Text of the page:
The Azure logo, with a drawing of Bit the Raccoon looking up at it.

Azure is great for workloads where you want to pay for what you use, as you can save money by switching services off or down-sizing them when you can.

Over time, as you become a more mature public cloud consumer and more workloads move to production, there may be workloads that need to run constantly. How should you manage these costs?


Enter Reserved Instances

Azure has a feature called Reserved Instances (or RI). RI allow you to commit to a usage pattern over a certain time period, a year or 3 years for example. In this article we will cover Virtual Machine RIs, but RIs can be purchased for many different Azure services.

So how would you go about creating a Reserved Instance?


Azure Portal Reservations

The Azure Portal has support for RIs. From here, you can browse, create and modify RIs.

A screenshot of Azure Reservations, taken from the Azure Portal


This is a great way to get started, as the visual aspects of the Azure Portal will help you understand the basic concepts, as well as walk you through the purchase process using a shopping cart approach.

But what if you need to create a lot of RIs? Or create RIs across a number of different subscriptions? The chance of user error clicking through the Portal steps multiple times may be too high.

For these scenarios, I created the Reserved Instance Helper.


Reserved Instance Helper

Within an enterprise, the person responsible for the RIs is probably part of a financial operations team, or FinOps. They may not have programming skills, and unfortunately for them, the only way to access RIs right now is through the Portal, PowerShell, Azure CLI or REST APIs.

The FinOps team are most likely more comfortable working with Excel sheets than the command line, which is why the Reserved Instance Helper is designed for this kind of team. The idea is to use an Excel spreadsheet as the source, making it easy to capture the details of each Virtual Machine RI in a worksheet row.

I created a PowerShell script to read each row and make the necessary calls to create the RI. To create an RI there are two calls: one to calculate the RI, which creates an Order ID, then purchase the RI referring to the Order ID from the previous step.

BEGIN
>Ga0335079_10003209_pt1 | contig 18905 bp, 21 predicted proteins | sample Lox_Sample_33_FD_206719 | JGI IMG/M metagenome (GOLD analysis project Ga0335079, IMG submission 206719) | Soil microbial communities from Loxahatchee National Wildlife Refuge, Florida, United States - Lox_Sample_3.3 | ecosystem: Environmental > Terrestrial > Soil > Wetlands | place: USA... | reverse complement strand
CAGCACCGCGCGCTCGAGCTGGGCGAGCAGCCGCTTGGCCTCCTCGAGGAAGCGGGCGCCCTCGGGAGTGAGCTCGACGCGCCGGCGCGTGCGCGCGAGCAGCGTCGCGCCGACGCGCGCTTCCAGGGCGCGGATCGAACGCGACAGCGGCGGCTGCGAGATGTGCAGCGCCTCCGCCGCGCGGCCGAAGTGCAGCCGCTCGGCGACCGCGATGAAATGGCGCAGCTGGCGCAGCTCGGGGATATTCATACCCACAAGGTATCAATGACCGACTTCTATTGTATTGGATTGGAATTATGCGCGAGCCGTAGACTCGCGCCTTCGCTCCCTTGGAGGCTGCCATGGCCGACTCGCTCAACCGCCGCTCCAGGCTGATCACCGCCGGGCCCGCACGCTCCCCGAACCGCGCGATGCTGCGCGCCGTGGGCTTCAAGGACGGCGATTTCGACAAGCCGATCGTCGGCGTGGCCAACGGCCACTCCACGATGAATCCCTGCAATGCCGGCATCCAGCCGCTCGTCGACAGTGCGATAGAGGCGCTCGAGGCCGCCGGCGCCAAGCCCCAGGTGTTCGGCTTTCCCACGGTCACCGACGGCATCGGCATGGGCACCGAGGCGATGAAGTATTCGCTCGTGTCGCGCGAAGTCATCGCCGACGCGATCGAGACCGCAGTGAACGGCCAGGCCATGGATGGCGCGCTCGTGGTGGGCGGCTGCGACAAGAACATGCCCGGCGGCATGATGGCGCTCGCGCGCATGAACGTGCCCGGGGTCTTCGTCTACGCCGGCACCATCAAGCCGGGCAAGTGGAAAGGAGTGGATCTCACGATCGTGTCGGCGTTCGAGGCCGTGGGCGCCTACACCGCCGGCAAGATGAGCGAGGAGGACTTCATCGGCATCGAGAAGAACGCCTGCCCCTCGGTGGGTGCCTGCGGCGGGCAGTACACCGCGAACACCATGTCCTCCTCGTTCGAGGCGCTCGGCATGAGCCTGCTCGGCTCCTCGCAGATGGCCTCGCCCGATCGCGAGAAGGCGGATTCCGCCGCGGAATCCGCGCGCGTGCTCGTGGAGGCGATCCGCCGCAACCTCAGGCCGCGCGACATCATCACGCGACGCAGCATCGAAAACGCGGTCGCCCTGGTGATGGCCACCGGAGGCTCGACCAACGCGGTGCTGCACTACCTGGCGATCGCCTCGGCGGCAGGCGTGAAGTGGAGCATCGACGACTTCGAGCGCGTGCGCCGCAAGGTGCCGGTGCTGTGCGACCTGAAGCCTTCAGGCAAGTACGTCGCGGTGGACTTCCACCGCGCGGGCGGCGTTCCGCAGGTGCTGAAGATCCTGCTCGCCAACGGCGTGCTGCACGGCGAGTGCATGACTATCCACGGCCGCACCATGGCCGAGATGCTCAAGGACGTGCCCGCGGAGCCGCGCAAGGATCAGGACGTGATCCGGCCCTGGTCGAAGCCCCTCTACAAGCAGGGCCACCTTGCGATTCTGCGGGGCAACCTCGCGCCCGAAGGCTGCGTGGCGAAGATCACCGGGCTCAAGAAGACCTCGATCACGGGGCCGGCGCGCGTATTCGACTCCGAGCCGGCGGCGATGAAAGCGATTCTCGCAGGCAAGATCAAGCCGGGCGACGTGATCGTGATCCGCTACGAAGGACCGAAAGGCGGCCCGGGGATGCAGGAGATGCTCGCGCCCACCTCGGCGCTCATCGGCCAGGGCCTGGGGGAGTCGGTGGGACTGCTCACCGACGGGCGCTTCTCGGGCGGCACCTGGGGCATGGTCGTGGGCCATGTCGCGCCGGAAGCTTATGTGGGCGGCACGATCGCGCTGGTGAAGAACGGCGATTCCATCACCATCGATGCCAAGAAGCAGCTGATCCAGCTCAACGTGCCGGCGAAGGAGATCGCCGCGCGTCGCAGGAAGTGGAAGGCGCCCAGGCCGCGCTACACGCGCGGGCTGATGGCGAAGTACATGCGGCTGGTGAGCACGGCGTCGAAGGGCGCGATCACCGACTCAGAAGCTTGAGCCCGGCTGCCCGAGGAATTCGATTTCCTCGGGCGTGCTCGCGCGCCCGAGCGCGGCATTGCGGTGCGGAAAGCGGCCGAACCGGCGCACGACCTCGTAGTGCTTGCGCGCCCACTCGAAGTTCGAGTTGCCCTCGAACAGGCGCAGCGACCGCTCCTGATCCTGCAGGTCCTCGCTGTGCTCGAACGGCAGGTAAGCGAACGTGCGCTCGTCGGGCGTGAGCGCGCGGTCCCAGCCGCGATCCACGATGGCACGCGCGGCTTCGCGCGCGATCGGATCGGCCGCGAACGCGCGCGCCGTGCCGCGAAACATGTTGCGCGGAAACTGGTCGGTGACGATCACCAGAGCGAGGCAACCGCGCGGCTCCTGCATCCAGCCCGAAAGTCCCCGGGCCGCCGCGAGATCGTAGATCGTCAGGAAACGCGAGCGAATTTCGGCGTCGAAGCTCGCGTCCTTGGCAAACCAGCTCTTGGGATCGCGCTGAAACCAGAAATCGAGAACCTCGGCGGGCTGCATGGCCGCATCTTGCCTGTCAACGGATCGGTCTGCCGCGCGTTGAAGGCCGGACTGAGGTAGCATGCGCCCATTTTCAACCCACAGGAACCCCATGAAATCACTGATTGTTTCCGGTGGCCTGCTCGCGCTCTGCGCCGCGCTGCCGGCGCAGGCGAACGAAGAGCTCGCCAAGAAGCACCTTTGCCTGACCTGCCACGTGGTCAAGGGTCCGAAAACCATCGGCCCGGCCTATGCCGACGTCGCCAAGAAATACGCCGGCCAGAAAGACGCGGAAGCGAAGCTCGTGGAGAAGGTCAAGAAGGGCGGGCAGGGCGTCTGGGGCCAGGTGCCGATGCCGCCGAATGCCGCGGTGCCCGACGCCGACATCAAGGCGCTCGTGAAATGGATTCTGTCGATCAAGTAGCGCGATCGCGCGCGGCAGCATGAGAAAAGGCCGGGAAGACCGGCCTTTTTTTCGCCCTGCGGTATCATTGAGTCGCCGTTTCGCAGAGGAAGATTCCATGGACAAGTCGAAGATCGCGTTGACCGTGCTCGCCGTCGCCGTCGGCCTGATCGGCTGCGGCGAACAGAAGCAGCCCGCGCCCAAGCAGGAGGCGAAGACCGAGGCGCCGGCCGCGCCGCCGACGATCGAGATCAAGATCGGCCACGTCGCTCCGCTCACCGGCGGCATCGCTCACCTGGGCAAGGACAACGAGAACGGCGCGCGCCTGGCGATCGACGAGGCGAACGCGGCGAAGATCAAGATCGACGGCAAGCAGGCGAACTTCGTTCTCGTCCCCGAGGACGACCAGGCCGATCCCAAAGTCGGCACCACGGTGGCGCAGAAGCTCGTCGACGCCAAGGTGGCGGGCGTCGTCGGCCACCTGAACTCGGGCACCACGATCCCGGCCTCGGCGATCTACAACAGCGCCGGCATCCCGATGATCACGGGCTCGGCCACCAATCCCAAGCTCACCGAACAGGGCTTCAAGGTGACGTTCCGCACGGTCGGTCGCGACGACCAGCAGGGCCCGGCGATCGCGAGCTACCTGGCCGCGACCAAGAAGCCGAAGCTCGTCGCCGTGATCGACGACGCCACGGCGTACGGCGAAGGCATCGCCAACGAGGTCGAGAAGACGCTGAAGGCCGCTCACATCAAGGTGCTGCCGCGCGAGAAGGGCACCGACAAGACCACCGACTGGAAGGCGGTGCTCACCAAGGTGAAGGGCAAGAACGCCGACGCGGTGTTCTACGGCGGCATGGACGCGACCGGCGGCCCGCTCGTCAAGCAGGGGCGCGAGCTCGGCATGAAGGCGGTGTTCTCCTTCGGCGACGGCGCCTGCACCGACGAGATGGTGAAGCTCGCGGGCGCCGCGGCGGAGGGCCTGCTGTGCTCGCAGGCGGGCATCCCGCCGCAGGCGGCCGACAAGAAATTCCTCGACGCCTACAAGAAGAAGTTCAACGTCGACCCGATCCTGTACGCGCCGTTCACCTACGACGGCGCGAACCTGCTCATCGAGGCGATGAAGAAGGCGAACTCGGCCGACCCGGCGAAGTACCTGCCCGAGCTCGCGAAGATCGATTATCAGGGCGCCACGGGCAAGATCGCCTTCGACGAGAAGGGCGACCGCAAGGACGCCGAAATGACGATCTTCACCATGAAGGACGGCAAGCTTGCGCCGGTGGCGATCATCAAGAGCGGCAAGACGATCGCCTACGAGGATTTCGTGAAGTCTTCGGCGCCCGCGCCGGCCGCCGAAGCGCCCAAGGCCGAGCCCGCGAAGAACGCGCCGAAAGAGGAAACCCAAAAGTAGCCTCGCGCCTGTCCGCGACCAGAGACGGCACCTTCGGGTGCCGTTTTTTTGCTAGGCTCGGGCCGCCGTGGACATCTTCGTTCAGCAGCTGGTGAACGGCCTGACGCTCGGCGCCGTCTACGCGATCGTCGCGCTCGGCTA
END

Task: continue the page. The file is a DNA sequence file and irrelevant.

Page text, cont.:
A screenshot of the Reserved Instance Helper spreadsheet and PowerShell execution.


The small print

There are a few implementation details to be aware of when working with RIs. Firstly, the name of the RI is free text – there is nothing to prevent you from creating two RIs with the same name. Azure knows they are different because they have unique Reservation IDs, but we poor humans may find it harder to work with multiple RIs with the same name.

My spreadsheet has an Excel formula to create a name for each RI based on the row in the worksheet. There are also lookups for each of the RI attributes that is based on static values.

Because the RI name isn’t unique, it would be all too easy to run the spreadsheet multiple times and thereby create multiple copies of the same RI. To prevent this, I added a Purchased copy and set this to Yes after the RI has been created from the row.


Wait, there’s more!

There is something to be aware of when using the command line tools to create RIs, and it’s that the command to purchase the RI actually triggers a workflow. As well as creating the RI, the workflow assigns access rights so that the creator can access the RI. Creating this access right is an asynchronous task, sometimes it completes before the purchase command returns and you don’t notice. Other times it takes longer to complete and hasn’t completed yet when the purchase command returns. In this situation, an error message is returned.

This might be unsettling as a user, but fear not – when you go to the Azure Portal you will see that the RI has been purchased. In this situation, I considered waiting for the asynchronous access rights assignment to complete by getting the newly purchased RI, but in testing this sometimes took as long as 30 minutes. I figured that a user creating 50 RIs wouldn’t want to wait 25 hours for the script to complete, so right now just accept the errors in the feedback and check the output in the Azure Portal when you are done.

If you want to see the utility in action, I made a short video:

I hope this is useful – let me know if it has helped you and enjoy the benefits of Reserved Instances! You can view the source for the Reserved Instance Helper over on GitHub.